It could be the dental extraction was a cause . . . We thought that about my daughter's situation, in which she began having CH attacks after a difficult extraction.*  However, it's just as likely that attacks after dental work are caused by the anesthetic that is typically used, xylocaine, which contains epinephrine.  I realize that the structural effects of an extraction seem more likely to be lasting than the system effects of an anesthetic.  So, like I say, you could well be right about that. 

    *She had had bad "headaches" before, but they hadn't reached CH-terrible levels.  Hadn't even seen a doctor about them.  After that, they were bad.

    Glad you have it (relatively) under control.  If your sumatriptan is injectable, you might consider this advice for splitting injections so you use less but still get fully effective aborts: https://clusterbusters.org/forums/topic/2446-extending-imitrex/

    And you might also consider the vitamin D3 regimen that has helped many: http://www.vitamindwiki.com/tiki-download_wiki_attachment.php?attId=7708

     


  14. Mum', I'm a little confused here. The comments from FunTimes and HazBaz relate to treating "shadows," which might be what you are describing. But slapbacks (in your subject line) are forms of CH attacks (which you say these might not be).  The advice you have related to treating shadows is right on, but those things won't help with an actual slapback.  If your question is whether it's okay with regard to busting to take Tylenol or Advil, the answer is that they won't interfere with busting.  I know this is late -- I hope he's feeling better!!!!


  15.  

    gail', the box below the most recent post should say "Reply to this topic" in it. Just click in the box and you will be replying.

    Click on the link at the end of this sentence to get the ClusterO2 Kit: http://www.clusterheadaches.com/ccp8/index.php?app=ecom&ns=prodshow&ref=clustero2kit

    The Theory and Implementation board is accessed from the Home page. You will see the word "Home" at the top left of every page, just under the menu items that begin with Forums.  You can only see and access the Theory and Implementation board if you are signed in as a member, because that board is only open to members.

    Notice also that each time you create a post, you will see at the bottom of the page something that says "Notify me of replies." Since you are posting in many places, that might be helpful for you.  Your best bet is to start a new topic at either Share Your Busting Stories or Theory and Implementation (I think FunTimes mentioned how to do this) and then your primary conversations can be kept in the same "thread" and will be easier for you to find.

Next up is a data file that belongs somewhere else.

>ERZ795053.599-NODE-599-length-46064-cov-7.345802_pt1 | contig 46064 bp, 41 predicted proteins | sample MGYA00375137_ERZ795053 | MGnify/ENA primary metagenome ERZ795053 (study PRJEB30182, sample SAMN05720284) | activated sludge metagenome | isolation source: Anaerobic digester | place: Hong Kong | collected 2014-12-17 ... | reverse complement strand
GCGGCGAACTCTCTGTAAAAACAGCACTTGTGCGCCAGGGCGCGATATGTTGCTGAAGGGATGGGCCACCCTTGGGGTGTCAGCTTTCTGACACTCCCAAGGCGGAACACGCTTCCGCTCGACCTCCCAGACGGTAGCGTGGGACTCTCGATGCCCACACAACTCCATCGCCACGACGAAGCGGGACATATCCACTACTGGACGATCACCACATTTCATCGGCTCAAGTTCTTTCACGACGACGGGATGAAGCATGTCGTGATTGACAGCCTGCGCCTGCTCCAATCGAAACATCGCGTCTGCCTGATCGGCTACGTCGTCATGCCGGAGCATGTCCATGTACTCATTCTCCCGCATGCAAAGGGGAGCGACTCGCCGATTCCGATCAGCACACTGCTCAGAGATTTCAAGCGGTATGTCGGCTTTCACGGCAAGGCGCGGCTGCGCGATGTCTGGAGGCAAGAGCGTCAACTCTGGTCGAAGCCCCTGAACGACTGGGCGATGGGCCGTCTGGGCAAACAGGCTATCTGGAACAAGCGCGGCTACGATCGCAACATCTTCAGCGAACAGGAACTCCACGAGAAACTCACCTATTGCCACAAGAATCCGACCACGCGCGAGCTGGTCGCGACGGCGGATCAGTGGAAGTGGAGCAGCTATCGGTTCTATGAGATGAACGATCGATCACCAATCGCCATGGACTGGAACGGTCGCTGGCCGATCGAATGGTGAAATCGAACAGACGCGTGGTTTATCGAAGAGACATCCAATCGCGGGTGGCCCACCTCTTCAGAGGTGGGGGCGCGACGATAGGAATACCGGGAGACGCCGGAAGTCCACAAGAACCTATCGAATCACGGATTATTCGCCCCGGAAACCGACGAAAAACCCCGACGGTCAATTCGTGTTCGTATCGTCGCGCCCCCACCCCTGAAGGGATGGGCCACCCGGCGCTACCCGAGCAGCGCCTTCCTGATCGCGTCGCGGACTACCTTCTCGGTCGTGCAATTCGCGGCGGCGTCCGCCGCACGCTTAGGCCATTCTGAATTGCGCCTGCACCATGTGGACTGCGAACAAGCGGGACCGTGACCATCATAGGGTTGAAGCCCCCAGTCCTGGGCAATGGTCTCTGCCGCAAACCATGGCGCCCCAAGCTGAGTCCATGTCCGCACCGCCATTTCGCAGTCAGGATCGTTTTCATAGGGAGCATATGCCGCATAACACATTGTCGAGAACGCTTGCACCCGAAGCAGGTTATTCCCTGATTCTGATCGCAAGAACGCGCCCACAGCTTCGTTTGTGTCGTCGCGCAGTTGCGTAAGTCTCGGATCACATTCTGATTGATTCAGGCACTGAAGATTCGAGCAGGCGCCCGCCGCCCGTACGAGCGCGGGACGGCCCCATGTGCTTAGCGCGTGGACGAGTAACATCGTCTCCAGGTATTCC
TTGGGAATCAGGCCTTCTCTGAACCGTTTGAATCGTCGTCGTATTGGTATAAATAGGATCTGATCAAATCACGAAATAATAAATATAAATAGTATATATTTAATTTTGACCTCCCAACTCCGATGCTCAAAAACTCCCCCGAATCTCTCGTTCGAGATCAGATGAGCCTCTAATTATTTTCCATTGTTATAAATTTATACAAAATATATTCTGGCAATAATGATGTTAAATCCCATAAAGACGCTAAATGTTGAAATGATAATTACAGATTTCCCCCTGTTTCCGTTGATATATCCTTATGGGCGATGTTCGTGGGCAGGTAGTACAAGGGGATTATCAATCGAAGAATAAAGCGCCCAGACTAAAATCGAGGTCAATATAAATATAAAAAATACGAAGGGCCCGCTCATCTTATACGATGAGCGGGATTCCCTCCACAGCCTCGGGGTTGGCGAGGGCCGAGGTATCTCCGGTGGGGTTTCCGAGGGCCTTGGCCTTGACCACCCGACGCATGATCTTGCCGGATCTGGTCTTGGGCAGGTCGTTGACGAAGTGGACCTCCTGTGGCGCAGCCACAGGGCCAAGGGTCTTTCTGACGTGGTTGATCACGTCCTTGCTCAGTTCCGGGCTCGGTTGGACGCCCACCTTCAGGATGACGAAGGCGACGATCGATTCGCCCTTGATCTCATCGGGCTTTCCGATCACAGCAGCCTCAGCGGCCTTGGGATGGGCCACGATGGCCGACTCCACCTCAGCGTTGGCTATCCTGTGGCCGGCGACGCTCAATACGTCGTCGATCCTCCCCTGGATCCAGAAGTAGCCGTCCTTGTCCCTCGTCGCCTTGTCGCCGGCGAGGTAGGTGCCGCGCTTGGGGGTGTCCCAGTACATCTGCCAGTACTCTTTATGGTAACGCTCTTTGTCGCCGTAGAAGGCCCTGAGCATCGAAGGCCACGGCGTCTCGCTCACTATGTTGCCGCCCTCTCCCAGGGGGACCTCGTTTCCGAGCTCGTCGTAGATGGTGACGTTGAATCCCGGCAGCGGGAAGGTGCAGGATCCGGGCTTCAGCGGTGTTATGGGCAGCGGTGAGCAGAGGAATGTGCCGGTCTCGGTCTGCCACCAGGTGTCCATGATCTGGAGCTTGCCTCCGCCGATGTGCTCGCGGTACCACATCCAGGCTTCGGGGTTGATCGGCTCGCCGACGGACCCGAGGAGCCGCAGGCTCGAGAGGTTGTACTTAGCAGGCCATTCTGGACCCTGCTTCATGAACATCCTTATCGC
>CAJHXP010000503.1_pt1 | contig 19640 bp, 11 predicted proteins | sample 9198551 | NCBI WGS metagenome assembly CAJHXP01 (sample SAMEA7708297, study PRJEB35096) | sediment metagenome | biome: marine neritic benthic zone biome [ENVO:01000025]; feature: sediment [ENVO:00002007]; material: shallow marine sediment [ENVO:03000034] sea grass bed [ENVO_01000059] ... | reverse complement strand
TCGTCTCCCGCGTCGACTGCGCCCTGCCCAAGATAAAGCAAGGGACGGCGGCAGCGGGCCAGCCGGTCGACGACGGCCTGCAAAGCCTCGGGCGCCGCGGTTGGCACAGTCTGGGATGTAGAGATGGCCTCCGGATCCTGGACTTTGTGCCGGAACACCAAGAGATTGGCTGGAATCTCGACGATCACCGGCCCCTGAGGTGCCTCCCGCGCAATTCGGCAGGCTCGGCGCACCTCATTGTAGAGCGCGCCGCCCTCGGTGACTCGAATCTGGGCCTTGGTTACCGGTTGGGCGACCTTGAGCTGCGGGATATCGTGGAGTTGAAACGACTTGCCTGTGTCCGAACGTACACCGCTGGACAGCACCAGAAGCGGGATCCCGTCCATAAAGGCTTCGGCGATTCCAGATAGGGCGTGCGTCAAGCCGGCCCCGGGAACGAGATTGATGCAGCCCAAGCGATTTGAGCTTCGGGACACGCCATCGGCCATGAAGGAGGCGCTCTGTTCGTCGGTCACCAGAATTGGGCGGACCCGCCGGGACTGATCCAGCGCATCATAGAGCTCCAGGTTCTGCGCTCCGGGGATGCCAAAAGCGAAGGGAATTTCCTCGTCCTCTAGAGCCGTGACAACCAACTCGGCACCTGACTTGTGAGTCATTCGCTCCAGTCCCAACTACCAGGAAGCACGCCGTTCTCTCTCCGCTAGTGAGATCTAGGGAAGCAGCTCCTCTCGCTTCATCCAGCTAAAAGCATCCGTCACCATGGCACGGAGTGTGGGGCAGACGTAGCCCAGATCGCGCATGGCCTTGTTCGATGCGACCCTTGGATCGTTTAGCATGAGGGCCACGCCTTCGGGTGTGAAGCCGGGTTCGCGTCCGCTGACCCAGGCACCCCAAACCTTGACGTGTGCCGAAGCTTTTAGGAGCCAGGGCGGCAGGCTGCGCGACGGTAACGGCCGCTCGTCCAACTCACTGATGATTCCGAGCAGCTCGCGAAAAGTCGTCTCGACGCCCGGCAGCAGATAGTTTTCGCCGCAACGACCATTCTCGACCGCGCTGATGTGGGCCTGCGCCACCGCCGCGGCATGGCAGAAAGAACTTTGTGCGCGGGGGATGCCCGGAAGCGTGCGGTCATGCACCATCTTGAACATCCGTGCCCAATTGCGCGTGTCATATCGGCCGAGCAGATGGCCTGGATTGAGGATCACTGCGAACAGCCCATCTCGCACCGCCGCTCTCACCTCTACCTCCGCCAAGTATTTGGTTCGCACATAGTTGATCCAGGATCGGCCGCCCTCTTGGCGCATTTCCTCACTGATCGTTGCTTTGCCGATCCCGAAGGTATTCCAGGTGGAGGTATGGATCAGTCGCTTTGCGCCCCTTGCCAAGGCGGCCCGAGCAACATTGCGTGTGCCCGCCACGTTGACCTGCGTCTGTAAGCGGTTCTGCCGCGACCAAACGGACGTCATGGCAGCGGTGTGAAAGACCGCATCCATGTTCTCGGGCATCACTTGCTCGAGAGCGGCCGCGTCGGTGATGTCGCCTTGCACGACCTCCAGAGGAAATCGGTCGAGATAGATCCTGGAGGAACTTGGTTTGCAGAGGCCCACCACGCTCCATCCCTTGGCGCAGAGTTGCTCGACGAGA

16. I'd be a little surprised if anyone here has an answer to your DALT shelf life question.  Not a lot of DALT users here.  I'd suggest that you might get a quicker answer by sending a private message to dlnmerced, who is a member here but hasn't posted much lately.  If you click on the envelope icon, and start typing dln in the "To" box, I think it will autofill with the rest.

    Alternatively, the Facebook group where DALT was most strongly popularized will probably have a fast and reliable answer for you. (It's a closed group, so if you're not a member you'll have to ask and then wait to be accepted. I think that's a fairly quick process.)  The group is called "Cluster headaches (trigeminal autonomic cephalagia)"

    Hopefully I'm wrong and someone here can answer you.


  17. We've had some discussions here in the past few days about what size industrial O2 tanks to get.  You'll probably want at least two -- the largest one you can handle for home use, and a smaller one, maybe 60 cu ft or even 40 cu ft, for portability.  spiny recommends 90 cu ft for the home one and 60 for the portable one, and Dallas Denny has had his home tank much bigger than that.  As I say, the bigger you can handle the better, since it'll keep you from having to lug it back to get it refilled. Same is true for the portable one, but in a lower range.  Ideally, you'd want a regulator and a mask for each.  You can roughly figure out how long a tank will last by converting cu ft to liters and dividing by a number, which I'll call 20 here, which would be the flow rate you'd be using (of course, industrial O2 regulators don't have flow rate settings as medical regulators do, so you'd just be guessing, but an effective flow rate (the rate that makes sure the bag is full each time you're ready to inhale) is typically between 15 and 25.  YMMV, of course.)  So, a 60 cu ft tank is about 1700 liters (you can get this info by typing into google [60 cu ft = liters]). Divided by 20 liters per minute, that means you'd get roughly 85 minutes of use from it.  (I will note here again that I and some others have observed that O2 treatment for CH seems to become less effective as the tank pressure (the amount left in the tank) goes down; but I'm not sure that everyone would agree with that. The last third of the tank is almost useless for my daughter (she's the one who has CH).)